General Electric seeks Israeli edge

GE is scouting Israel for talent, technology and, of course, start-ups as it sets its sights on “industrial Internet.”

By
April 11, 2013 23:01
2 minute read.
Vice president of GE’s software and analytics center, visits the company’s Herzliya office.

general electric370. (photo credit: Courtesy GE Israel )

General Electric (GE), one of the world’s largest companies, is scouting Israel for talent, technology and, of course, start-ups as it sets its sights on what it calls “industrial Internet.”

“We’re trying to create a start-up within a big company, a group to innovate and identify the kinds of things we might build to take things out globally,” vice president of GE’s software and analytics center William Ruh told The Jerusalem Post Thursday. “I’ve been here for two days and I’m enormously impressed both with the venture-capital firms we’ve met with as well as the start-ups, and I fully expect that in the coming months we’ll be able to talk to you about some interesting things.”

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According to Ruh, the world of industry is on the brink of an Internet revolution that will transform it in much the way Internet has transformed the world of retail, music and social networking. Industries from rail to aviation are moving from “unintelligent” machines to “brilliant” machines, which are able to harness massive efficiencies by taking in real-time information and adjust accordingly, he said.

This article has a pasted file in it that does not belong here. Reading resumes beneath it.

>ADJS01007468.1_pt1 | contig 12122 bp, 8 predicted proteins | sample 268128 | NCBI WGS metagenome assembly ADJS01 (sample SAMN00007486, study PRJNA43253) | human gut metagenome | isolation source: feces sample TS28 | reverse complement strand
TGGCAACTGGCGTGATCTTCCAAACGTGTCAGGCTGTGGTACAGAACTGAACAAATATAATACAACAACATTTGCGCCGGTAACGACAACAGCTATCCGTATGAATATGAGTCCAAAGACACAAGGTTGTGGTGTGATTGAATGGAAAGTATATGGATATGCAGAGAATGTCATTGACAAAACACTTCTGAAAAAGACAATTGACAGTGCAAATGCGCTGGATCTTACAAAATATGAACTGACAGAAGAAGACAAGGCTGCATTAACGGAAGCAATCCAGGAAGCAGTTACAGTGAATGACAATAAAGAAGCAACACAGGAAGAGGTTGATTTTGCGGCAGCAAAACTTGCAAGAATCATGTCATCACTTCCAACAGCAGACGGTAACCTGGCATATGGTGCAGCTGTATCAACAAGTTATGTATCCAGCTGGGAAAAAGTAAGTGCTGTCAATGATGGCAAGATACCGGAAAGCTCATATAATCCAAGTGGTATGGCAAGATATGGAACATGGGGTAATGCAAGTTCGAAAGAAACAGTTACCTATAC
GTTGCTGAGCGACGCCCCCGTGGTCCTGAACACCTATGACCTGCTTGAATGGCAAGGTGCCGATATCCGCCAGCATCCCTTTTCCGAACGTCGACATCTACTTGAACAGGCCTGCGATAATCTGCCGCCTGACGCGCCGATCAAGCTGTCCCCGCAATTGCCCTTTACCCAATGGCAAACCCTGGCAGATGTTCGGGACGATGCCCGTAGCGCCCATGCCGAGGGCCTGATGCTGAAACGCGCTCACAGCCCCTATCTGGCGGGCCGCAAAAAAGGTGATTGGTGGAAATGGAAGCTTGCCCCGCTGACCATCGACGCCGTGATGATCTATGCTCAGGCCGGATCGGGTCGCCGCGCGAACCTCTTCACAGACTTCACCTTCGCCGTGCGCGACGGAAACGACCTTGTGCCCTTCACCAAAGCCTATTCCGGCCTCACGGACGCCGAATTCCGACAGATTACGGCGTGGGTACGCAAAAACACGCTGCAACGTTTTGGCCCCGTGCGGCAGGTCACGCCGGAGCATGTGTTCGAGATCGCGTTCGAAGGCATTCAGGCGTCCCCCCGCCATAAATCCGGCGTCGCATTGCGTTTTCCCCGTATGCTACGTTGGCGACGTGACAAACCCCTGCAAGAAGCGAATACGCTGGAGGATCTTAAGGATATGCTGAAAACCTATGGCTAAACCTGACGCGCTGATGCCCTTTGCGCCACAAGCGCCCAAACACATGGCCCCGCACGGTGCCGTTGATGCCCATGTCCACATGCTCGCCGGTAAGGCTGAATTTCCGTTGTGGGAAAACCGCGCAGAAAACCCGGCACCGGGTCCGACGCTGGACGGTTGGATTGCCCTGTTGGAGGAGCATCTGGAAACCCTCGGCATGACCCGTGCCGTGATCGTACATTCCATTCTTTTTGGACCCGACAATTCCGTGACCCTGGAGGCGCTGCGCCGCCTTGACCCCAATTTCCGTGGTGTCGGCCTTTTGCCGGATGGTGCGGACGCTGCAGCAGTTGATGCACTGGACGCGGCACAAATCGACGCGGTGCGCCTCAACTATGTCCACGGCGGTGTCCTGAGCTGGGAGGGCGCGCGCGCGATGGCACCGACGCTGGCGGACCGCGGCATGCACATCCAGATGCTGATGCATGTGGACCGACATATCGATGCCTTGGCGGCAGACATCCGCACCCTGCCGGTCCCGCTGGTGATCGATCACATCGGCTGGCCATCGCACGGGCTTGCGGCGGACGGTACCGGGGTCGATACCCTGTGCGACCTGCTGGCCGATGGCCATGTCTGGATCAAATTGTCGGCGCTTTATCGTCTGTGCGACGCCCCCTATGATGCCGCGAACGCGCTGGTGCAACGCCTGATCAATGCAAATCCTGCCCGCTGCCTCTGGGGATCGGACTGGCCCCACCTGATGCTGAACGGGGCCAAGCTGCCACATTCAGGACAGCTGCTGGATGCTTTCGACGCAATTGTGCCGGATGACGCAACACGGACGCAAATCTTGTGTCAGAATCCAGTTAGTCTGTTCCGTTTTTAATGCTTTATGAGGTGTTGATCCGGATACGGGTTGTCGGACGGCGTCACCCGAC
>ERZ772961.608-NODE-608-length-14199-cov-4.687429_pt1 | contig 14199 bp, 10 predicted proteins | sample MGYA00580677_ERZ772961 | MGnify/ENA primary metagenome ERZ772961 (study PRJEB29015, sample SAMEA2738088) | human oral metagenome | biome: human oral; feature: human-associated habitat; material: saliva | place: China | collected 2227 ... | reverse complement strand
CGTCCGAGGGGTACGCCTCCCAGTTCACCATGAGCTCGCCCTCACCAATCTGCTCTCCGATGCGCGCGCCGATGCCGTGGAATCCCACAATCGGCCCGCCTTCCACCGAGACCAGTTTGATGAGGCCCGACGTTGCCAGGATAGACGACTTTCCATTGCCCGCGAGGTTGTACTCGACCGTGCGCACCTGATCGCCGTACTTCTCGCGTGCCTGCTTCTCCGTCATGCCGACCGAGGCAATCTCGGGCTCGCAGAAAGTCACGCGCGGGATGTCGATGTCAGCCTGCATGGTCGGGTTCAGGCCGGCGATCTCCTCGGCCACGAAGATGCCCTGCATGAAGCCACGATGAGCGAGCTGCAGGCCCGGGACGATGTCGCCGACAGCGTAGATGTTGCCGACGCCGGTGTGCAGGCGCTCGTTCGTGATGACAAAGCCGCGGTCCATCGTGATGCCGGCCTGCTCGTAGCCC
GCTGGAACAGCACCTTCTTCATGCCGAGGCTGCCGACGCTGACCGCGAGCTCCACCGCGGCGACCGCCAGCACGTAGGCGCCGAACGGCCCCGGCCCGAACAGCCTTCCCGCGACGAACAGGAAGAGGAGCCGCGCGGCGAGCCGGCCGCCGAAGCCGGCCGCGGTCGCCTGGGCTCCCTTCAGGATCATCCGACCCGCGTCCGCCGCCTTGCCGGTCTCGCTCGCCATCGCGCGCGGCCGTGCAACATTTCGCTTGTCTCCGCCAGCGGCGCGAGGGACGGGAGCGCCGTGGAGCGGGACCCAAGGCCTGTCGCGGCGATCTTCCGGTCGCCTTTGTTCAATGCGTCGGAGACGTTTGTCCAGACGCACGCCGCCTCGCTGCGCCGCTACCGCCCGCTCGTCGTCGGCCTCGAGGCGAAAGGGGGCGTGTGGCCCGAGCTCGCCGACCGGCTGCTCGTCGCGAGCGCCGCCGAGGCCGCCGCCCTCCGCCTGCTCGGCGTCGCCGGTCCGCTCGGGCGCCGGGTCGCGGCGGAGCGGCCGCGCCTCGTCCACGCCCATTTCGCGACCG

“We think that’s a trillion dollar opportunity,” Ruh said.

In rail, a 1 percent improvement in efficiency can save $27 billion, he said.

New, wired infrastructure offers countless opportunities to find those kinds of improvements, Ruh said.

And that’s where Israel comes in.



To wring out inefficiencies, GE needs software to gather, process and analyze huge amounts of data that will go into its systems. Then it needs to safeguard those systems from outside interference.

“This is probably the best place in the world to do cyber security,” Ruh said. With very real threats from foreign governments and terrorist groups, “only the companies that take cyber security seriously and have products that support them are going to be credible.”

Using space left empty from a spate of recent layoffs in its health-care operations in Herzliya, GE has assembled a team of seven people to, first and foremost, hire Israeli minds for its operations.

“It’s a talent game,” Ruh said. “You’ve got to go where there’s talent because these are really hard problems to solve.”

Beyond that, he also sees GE working with start-ups and technology firms to develop the technologies it will need.

“I’ve just been amazed by how inventive these start-ups are and how they develop mind-blowing technology,” Ruh said. “I came here not knowing what to expect, and I walk away knowing this is the place I’ve got to be.”


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